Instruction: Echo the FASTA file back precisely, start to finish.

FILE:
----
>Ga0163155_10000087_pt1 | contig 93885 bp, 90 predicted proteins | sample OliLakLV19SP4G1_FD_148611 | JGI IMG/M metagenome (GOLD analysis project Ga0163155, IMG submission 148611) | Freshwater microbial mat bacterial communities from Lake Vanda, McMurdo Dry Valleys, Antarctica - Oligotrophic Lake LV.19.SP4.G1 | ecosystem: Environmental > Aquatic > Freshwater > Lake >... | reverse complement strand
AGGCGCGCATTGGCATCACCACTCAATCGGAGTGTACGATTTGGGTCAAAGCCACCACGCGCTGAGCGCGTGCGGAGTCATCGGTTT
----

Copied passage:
>Ga0163155_10000087_pt1 | contig 93885 bp, 90 predicted proteins | sample OliLakLV19SP4G1_FD_148611 | JGI IMG/M metagenome (GOLD analysis project Ga0163155, IMG submission 148611) | Freshwater microbial mat bacterial communities from Lake Vanda, McMurdo Dry Valleys, Antarctica - Oligotrophic Lake LV.19.SP4.G1 | ecosystem: Environmental > Aquatic > Freshwater > Lake >... | reverse complement strand
AGGCGCGCATTGGCATCACCACTCAATCGGAGTGTACGATTTGGGTCAAAGCCACCACGCGCTGAGCGCGTGCGGAGTCATCGGTTT